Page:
In rural America, dogs are a common sight, and most owners have little use for a leash. Some dogs are considered house pets, some are working dogs, some have "free-range," and others serve as guards for when the unknown vehicle comes down the driveway. Some earn their keep by protecting livestock against coyotes and mountain lions.
Cats are all over the place. Many of them are feral and have almost nothing to do with humans except to keep barns free from mice and cottontails. Rarely do you see a country kitty with a collar and a name tag.
If you live in a covenant controlled community in the city you cannot paint your house a certain color without permission. You may not hang your country of origin's flag off of the balcony without making sure it is of a certain size or does not clash with the color scheme of your apartment building. You can actually get into a squabble with someone if you are not walking on the right or if you do not cover up a cough.
Rural people are either from multi-generational families and they never have felt the call of the city, or they migrated here because they decided they like the amenities that a slower paced life in a sparsely populated area offers. Neither is a bad option, but it can make for a strange brew of social and political makeups. In keeping with what I said about urbanites above, there are fewer rules when you live in rural America, but when you do come up upon a rule, the consequences of crossing over the line can lead to a much more severe consequence. Unless you have lived in one of these settings, the rule you break might be a tad confusing. This deserves a small discussion.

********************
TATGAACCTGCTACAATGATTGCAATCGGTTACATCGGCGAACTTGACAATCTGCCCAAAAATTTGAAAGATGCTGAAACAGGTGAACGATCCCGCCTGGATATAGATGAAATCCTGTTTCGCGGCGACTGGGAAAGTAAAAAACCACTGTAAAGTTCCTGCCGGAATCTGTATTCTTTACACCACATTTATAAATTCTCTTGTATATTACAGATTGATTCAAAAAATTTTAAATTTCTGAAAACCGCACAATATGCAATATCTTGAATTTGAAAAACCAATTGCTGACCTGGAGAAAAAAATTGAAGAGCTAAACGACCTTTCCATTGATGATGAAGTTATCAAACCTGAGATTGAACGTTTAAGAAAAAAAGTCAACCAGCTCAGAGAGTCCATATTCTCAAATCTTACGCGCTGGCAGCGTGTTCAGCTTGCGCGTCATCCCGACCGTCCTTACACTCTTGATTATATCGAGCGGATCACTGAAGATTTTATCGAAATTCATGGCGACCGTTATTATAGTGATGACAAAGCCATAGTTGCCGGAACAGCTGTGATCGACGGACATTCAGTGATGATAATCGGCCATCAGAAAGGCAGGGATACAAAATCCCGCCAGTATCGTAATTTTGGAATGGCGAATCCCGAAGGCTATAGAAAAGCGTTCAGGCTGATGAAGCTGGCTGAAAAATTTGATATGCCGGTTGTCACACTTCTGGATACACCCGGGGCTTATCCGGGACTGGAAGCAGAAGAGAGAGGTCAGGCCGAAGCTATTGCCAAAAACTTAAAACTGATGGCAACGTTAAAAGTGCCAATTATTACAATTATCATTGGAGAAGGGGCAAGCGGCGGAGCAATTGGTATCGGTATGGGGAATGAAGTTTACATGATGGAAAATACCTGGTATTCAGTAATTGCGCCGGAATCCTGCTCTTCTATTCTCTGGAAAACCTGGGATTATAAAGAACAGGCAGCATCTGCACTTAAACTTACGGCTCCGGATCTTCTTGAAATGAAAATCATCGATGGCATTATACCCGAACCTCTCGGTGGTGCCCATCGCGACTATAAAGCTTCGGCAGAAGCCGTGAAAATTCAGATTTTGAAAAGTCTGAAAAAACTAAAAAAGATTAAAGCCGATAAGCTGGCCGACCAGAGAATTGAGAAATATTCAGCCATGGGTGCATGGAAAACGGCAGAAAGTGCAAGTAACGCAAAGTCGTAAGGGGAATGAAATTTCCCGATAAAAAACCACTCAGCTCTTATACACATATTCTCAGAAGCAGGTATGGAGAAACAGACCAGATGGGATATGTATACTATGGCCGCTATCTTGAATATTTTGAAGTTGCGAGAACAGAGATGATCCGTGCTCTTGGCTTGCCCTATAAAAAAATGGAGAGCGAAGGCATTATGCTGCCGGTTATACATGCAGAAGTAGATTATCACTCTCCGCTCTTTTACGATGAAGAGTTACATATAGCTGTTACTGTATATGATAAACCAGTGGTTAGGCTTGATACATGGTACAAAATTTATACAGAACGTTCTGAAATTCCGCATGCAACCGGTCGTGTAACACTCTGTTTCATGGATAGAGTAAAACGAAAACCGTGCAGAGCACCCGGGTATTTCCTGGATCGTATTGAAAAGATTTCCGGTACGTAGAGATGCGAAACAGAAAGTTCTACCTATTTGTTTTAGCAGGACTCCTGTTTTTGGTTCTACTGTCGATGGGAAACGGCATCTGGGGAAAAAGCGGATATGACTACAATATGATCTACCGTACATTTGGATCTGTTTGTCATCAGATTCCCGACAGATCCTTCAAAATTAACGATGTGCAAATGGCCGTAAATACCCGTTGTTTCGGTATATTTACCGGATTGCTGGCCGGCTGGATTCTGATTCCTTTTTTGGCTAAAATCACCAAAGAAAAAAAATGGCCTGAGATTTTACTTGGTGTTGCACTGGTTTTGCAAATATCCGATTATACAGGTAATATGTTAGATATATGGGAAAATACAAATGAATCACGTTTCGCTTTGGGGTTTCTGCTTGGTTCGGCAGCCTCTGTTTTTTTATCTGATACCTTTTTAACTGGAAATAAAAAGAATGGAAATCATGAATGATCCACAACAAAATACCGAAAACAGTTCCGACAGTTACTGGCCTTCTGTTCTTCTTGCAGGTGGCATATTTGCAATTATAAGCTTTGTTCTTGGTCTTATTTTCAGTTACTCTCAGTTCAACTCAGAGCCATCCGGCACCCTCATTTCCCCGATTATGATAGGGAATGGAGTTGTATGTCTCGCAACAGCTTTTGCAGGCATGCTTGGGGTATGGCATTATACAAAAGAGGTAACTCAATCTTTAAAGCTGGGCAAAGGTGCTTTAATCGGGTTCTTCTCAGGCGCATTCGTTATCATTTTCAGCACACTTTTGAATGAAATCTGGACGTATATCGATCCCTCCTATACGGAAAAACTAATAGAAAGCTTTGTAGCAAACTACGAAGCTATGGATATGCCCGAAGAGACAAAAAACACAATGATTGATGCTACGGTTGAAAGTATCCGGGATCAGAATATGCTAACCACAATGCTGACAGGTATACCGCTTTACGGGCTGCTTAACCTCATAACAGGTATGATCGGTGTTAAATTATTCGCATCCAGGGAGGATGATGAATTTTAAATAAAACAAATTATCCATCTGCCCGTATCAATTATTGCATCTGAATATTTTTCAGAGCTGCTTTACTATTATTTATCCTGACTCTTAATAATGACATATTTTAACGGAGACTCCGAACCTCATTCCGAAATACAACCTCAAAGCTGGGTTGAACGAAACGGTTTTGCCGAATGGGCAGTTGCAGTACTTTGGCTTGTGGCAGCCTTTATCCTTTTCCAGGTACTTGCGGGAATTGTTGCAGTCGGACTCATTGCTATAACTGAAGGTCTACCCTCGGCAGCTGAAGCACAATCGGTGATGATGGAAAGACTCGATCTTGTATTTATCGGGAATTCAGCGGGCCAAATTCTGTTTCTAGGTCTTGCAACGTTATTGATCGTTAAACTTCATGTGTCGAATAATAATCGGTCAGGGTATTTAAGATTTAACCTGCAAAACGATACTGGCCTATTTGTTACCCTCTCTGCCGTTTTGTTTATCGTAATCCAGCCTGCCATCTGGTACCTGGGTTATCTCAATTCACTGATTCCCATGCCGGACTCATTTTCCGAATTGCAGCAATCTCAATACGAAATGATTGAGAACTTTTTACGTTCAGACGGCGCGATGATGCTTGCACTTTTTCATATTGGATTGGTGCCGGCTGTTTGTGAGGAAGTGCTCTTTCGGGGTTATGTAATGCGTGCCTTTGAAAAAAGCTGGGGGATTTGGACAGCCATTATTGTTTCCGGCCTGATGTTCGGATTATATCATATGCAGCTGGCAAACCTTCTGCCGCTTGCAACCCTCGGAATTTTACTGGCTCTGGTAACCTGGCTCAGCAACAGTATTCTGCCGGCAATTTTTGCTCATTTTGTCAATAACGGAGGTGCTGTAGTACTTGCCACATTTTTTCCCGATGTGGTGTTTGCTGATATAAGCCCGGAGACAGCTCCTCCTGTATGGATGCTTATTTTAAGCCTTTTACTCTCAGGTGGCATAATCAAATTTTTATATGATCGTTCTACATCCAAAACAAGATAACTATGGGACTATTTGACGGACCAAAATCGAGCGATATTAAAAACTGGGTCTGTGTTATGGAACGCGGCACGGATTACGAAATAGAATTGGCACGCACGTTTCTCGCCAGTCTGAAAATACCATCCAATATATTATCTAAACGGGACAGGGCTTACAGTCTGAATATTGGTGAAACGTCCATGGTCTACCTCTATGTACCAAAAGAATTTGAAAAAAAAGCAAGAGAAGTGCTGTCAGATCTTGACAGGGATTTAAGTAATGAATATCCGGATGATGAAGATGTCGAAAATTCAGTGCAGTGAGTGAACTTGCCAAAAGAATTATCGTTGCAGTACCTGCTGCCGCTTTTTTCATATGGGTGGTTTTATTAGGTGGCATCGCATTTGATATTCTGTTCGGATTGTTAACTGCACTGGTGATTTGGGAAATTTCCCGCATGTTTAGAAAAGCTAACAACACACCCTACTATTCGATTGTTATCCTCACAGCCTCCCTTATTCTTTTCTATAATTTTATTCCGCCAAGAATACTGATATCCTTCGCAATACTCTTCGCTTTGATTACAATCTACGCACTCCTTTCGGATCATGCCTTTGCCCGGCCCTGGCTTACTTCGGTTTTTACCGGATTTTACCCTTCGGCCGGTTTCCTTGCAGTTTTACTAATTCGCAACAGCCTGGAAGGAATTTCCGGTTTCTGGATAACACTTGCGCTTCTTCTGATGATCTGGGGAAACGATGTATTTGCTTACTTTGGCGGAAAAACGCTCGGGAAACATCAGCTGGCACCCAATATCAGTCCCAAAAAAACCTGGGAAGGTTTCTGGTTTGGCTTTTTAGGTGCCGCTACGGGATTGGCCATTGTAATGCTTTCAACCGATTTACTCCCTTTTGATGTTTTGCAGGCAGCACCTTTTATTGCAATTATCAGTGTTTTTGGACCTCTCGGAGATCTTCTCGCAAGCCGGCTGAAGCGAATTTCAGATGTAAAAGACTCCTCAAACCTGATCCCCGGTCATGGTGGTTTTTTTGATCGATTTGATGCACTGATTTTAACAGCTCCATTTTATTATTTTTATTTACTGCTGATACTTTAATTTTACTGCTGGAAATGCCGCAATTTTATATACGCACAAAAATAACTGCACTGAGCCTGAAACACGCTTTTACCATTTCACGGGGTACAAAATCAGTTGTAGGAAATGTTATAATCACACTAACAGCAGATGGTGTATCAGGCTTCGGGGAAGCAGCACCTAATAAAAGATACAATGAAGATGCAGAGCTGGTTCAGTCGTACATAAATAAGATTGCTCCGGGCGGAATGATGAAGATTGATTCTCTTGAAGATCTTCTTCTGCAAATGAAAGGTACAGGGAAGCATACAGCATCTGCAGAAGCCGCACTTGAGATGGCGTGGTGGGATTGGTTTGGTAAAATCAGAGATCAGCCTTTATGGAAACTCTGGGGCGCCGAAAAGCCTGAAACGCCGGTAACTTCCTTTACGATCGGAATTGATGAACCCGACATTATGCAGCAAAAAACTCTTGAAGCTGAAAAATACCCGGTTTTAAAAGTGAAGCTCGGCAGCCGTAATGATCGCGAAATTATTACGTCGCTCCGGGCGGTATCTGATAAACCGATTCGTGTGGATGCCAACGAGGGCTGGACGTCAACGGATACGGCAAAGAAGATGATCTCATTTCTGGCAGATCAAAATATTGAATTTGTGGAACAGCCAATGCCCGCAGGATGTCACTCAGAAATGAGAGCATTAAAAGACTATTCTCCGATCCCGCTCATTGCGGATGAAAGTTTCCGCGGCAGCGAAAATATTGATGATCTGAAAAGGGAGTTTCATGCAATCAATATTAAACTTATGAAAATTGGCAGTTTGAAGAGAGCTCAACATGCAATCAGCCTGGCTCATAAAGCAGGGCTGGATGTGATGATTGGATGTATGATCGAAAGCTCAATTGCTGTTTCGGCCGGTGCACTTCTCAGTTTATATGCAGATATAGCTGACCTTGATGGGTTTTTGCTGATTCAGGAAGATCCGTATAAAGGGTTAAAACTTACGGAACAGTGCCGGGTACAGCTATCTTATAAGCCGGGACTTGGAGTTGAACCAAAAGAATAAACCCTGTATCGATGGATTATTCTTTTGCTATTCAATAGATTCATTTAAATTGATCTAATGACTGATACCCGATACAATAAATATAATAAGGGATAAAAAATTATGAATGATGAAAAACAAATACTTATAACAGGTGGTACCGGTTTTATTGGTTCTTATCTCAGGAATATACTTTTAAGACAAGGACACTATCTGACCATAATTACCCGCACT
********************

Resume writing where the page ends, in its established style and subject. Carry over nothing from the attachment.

If you are being honest with yourself and you are living in a rural area, you might know someone who occasionally pees off their porch or might duck behind a tree while on a walk to relieve himself. That person probably has animals that spend their days in their pastures doing the same thing and honestly, he doesn't see that there is much difference. It is a perspective that is pretty rational if you think about it. That same behavior would lead to real complications in the city and it might end up in an arrest for lewd behavior.